Subject: Re: economics: history & growth theory
From: kmc-ga on 20 Apr 2002 16:07 PDT
I would like to add this question as a Comment because I am still waiting to 
get signed up as a Researcher. But I hope you can credit my response as a paid
Answer in the near future. I will reply once I'm approved as a researcher with 
an "Answer" (identical to this comment) that you can give credit to.

Proposition 1 is True for the following simple economic reasons:

1) Increasing and Compounded Expansion of the Working Population
2) Technological Growth
3) Trading

Economically, you can reference the Cobb-Douglas production function (which you 
can find in any decent Microeconomics text) which tells us that:

Production = f(L, K)

Meaning: production is a function of Labor and Capital, both of which are 
enhanced by Technology.

Now to my answers:

1) Compound and Increasing Population Growth - 

If technology and productivity are constant, you will always produce more as 
you have more people. The world's population has increased over time because 
mortality rates have declined. Even in the middle ages, people still lived to 
work longer and produce more things than they did in 10,000BC. This translates 
into both more absolute wealth and more per-capita wealth.

This growth rate has also increased like compound interest. Consider the Adam & 
Eve scenario where two people produce two children. Their children produce two 
children, whose children produce two children in turn. As mortality rates also 
decline, population grows at an increasing rate. In historical reality, the 
effect is much stronger. In the Middle Ages, a family might produce 10 children 
of whom just 3 will live on average. Prior to the advent of birth control, 
population shot up as the average family began to produce 10 children and have 
6 who live.

The labor force has also expanded in other ways. Economic growth has 
skyrocketed in the last two centuries due to technology and the the 
incorporation of new groups into the labor force: women, blacks, 

2) Technology: 

Technology enhances the productivity of Labor and Capital. Examples include 
Labor: paper, writing utensils, books, printing press, typewriter, word 
processor, personal computer printers. For Capital: interchangable parts, new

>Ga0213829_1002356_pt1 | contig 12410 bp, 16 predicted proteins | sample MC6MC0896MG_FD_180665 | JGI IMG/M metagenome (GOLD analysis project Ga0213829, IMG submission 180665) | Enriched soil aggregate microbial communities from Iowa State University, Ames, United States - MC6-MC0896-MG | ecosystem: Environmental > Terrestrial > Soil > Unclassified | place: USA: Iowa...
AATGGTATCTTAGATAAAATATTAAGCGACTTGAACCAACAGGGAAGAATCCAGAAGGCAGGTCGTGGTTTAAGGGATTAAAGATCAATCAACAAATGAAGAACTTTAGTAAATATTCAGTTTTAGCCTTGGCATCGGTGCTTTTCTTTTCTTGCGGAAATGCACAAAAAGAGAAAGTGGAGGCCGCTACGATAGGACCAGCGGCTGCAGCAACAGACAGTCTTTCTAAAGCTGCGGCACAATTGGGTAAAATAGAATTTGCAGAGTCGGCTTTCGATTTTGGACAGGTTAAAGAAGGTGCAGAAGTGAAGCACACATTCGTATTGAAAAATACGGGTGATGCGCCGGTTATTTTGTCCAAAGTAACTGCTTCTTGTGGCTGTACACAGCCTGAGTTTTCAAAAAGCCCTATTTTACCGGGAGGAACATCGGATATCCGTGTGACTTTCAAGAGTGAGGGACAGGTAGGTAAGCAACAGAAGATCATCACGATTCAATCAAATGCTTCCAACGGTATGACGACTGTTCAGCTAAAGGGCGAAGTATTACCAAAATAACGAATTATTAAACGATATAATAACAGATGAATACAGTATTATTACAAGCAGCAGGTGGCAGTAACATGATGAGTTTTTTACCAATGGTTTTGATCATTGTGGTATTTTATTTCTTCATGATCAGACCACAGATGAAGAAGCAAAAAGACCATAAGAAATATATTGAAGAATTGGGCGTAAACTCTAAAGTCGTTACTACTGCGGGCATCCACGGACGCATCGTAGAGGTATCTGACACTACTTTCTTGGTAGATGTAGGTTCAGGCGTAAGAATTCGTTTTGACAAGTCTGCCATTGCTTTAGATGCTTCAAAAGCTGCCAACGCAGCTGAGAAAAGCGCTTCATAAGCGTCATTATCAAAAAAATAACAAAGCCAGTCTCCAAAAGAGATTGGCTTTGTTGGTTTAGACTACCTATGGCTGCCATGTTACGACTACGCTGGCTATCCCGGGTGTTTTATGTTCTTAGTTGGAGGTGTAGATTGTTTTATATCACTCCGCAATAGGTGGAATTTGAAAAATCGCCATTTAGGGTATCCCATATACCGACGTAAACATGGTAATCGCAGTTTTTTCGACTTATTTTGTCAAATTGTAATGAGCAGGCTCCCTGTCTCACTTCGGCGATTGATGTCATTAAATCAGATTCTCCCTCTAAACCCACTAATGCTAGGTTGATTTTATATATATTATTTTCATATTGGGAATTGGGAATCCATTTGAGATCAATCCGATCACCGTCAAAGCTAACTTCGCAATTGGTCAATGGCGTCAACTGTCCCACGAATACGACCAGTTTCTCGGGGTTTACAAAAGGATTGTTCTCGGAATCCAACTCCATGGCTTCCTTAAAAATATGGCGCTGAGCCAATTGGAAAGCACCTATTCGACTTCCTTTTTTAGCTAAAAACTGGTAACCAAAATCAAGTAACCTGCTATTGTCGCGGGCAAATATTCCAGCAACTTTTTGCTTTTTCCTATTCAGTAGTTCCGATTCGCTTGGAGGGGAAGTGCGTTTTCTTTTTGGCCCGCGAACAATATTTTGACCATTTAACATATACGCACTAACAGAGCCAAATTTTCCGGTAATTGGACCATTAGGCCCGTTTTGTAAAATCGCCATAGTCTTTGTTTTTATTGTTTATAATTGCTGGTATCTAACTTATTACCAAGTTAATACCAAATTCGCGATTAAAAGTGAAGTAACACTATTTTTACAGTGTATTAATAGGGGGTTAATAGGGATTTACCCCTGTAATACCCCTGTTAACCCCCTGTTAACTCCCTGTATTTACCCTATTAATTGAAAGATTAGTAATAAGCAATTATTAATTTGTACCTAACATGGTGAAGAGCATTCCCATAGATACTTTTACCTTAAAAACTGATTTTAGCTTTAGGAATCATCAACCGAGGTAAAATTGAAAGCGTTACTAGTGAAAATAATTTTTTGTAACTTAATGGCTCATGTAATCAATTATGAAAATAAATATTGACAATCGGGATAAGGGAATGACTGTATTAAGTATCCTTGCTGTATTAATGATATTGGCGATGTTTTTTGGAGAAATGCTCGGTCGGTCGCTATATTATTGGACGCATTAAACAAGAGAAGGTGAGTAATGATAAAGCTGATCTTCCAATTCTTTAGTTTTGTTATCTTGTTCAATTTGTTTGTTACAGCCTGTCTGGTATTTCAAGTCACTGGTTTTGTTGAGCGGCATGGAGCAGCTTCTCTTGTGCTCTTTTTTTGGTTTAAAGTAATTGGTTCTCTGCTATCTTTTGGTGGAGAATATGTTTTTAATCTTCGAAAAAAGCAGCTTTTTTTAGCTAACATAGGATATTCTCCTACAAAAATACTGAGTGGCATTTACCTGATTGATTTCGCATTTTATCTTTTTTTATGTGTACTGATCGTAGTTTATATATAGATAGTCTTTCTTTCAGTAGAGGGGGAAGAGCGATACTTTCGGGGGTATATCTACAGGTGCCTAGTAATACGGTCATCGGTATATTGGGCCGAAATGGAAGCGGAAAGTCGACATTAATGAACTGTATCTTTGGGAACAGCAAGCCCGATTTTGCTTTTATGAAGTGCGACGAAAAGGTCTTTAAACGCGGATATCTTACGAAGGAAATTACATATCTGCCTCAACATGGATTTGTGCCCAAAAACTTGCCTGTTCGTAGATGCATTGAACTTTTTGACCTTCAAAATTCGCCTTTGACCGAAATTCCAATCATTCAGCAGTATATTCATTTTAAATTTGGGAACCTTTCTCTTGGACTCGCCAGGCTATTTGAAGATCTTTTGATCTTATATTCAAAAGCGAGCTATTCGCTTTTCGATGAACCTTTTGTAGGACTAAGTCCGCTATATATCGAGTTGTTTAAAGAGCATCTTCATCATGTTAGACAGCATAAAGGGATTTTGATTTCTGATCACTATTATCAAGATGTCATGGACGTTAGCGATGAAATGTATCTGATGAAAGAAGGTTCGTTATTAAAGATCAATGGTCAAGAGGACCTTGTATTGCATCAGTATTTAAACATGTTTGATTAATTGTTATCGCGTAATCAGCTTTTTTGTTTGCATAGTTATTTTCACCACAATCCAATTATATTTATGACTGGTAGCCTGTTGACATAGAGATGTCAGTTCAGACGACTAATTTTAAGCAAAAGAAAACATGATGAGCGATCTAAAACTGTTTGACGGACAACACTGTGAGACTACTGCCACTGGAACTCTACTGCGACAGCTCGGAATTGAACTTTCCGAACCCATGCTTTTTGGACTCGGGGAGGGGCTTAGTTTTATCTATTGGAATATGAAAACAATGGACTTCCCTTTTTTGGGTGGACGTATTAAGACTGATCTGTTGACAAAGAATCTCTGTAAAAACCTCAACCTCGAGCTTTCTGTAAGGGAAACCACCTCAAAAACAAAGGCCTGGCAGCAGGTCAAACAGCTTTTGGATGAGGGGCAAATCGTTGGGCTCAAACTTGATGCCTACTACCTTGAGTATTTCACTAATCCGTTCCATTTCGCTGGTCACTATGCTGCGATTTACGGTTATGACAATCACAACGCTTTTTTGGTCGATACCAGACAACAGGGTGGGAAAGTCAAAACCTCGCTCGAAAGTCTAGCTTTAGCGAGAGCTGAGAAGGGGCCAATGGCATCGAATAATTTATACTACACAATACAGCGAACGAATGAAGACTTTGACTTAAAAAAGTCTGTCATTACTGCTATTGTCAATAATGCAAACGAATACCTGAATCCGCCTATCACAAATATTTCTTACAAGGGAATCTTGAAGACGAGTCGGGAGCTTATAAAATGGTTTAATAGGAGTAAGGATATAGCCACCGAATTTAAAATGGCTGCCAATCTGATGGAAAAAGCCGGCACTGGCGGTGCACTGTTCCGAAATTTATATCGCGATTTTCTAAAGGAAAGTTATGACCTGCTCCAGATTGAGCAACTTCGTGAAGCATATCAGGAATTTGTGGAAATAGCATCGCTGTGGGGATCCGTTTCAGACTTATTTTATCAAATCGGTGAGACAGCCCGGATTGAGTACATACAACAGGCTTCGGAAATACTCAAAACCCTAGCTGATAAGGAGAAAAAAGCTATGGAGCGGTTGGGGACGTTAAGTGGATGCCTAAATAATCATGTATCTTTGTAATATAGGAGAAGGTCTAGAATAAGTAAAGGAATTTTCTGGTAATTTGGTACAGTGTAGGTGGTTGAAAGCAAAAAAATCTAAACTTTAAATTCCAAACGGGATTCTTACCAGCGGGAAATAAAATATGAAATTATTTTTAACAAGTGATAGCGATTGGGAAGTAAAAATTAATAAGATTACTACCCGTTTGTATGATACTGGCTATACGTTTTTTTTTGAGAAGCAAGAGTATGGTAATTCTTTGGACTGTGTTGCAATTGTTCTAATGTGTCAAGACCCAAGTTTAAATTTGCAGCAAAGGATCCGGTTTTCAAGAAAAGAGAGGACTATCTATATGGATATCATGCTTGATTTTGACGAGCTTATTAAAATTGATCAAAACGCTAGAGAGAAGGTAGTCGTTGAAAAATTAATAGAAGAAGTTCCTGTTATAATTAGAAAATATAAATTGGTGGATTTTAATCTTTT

processes, sea shipping (cheaper inputs), railroads, just-in-time inventory, 
efficient and liquid modern financial markets, etc.

Education is also a critical technology. Exploration, the discovery of Chinese 
knowledge, importation of Arabic knowledge into Europe, etc. are all examples 
of education and cultural interchange. Clearly today we have mass 
communication, the Internet, etc. These make people more productive -- no need 
to always "reinvent the wheel"

As a simple example, consider the additional economic production which has been 
created by you asking this question on Google. It might cost you $20 to find an 
answer to this question but perhaps it would have taken you 3 hours to find it 
on your own. So you elect to pay me and you save 2 hours which you can put 
towards other productive purposes (and earn $40). But never could have if it 
wasn't for the Google Answers technology.

3) Trading:

Adam Smith and the classical economists rightly saw trading as the basis of the 
wealth of nations. You should be able to cite Smith and other's discusssions of 
trading goods and services, utilities and preferences.

This leads to an increasing rate of economic growth as markets become more 
efficient. Less time is wasted as you can travel by railroad, raise financing 
for a great business idea on the capital markets, find skilled employees by 
calling up an executive recruiter, etc. Ideas of these sorts of innovations can 
be found for most times: the impact of the horse in the Americas, the 
importance of the llama in Incan Peru, etc.


Let me know if you have any questions. My background is that I have studied 
these issues of history and economics at Cornell University.